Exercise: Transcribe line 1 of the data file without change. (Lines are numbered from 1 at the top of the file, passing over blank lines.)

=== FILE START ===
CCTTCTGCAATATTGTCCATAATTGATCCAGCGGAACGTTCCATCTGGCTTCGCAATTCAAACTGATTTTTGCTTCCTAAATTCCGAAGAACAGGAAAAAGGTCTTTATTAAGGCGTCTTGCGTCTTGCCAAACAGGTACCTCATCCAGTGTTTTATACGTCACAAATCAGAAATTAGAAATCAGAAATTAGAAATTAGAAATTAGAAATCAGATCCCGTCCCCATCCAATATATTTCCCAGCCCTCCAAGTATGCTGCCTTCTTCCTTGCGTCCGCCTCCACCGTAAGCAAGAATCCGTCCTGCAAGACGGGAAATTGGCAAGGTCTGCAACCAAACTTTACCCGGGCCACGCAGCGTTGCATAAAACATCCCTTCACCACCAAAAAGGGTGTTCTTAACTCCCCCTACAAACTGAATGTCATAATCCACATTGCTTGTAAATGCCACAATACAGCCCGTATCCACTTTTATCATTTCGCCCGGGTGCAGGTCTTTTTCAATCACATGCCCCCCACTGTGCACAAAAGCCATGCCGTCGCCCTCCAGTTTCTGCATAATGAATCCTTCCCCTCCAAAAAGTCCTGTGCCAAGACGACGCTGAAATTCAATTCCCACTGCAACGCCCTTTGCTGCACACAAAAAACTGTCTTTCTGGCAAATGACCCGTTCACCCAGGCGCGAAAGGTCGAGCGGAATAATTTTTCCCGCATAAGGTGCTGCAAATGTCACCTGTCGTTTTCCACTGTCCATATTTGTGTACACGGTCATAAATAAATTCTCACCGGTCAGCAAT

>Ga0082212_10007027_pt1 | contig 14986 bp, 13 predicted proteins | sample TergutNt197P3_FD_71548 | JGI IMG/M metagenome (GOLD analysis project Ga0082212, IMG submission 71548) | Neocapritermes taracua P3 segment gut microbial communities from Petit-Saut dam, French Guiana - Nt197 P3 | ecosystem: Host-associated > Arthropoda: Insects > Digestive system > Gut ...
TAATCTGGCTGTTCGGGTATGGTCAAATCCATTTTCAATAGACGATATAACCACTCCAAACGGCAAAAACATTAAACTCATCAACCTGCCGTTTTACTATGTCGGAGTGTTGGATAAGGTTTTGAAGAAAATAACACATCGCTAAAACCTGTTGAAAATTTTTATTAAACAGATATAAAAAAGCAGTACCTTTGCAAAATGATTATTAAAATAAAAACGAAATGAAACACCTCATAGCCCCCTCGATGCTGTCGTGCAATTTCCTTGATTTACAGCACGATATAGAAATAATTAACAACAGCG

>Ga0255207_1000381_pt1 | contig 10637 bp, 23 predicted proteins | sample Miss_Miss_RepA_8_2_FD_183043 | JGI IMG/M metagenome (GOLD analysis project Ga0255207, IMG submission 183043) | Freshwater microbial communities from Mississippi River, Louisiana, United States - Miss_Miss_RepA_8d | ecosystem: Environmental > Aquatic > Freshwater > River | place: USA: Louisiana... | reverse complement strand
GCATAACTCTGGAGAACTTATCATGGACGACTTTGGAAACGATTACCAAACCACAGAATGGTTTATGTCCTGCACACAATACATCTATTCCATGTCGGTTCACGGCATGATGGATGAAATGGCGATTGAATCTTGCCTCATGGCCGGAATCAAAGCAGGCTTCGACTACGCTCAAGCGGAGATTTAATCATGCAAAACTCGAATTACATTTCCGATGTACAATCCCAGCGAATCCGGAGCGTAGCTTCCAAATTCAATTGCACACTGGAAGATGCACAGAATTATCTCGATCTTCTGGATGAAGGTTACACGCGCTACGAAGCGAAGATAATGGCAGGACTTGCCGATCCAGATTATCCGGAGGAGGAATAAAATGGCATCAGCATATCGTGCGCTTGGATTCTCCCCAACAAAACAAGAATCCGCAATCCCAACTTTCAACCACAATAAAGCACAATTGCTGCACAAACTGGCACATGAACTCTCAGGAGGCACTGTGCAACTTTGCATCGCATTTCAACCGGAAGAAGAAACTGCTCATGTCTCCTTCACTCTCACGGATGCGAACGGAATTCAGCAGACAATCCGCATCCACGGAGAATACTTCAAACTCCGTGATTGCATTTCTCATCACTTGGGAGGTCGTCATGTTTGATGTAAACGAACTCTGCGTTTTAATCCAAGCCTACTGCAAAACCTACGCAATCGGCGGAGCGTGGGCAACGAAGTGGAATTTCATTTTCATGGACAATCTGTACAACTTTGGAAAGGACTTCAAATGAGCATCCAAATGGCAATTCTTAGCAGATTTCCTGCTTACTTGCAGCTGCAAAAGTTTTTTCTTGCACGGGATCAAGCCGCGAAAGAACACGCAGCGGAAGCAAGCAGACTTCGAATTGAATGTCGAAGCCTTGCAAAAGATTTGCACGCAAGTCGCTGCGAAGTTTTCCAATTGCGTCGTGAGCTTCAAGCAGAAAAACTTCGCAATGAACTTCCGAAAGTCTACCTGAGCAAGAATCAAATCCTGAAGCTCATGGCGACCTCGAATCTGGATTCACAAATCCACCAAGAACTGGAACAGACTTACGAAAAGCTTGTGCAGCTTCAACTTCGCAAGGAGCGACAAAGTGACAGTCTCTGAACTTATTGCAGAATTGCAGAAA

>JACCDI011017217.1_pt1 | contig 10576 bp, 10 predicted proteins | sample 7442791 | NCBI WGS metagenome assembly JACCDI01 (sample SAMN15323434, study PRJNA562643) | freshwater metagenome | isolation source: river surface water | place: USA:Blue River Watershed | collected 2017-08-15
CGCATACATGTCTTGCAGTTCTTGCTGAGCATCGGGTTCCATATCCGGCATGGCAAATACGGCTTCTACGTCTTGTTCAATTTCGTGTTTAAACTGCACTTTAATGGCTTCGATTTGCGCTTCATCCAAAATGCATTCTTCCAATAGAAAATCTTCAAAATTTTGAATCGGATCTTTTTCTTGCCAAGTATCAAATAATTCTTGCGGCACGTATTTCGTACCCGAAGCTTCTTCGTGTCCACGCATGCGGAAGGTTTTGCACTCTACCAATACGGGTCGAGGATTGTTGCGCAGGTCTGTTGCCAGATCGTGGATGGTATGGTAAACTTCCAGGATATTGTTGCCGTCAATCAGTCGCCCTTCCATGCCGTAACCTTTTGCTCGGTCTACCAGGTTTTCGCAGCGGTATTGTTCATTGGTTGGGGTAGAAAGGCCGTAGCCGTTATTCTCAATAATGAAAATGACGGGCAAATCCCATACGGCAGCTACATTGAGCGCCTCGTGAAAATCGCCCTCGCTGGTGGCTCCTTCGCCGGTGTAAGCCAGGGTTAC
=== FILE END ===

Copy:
CCTTCTGCAATATTGTCCATAATTGATCCAGCGGAACGTTCCATCTGGCTTCGCAATTCAAACTGATTTTTGCTTCCTAAATTCCGAAGAACAGGAAAAAGGTCTTTATTAAGGCGTCTTGCGTCTTGCCAAACAGGTACCTCATCCAGTGTTTTATACGTCACAAATCAGAAATTAGAAATCAGAAATTAGAAATTAGAAATTAGAAATCAGATCCCGTCCCCATCCAATATATTTCCCAGCCCTCCAAGTATGCTGCCTTCTTCCTTGCGTCCGCCTCCACCGTAAGCAAGAATCCGTCCTGCAAGACGGGAAATTGGCAAGGTCTGCAACCAAACTTTACCCGGGCCACGCAGCGTTGCATAAAACATCCCTTCACCACCAAAAAGGGTGTTCTTAACTCCCCCTACAAACTGAATGTCATAATCCACATTGCTTGTAAATGCCACAATACAGCCCGTATCCACTTTTATCATTTCGCCCGGGTGCAGGTCTTTTTCAATCACATGCCCCCCACTGTGCACAAAAGCCATGCCGTCGCCCTCCAGTTTCTGCATAATGAATCCTTCCCCTCCAAAAAGTCCTGTGCCAAGACGACGCTGAAATTCAATTCCCACTGCAACGCCCTTTGCTGCACACAAAAAACTGTCTTTCTGGCAAATGACCCGTTCACCCAGGCGCGAAAGGTCGAGCGGAATAATTTTTCCCGCATAAGGTGCTGCAAATGTCACCTGTCGTTTTCCACTGTCCATATTTGTGTACACGGTCATAAATAAATTCTCACCGGTCAGCAAT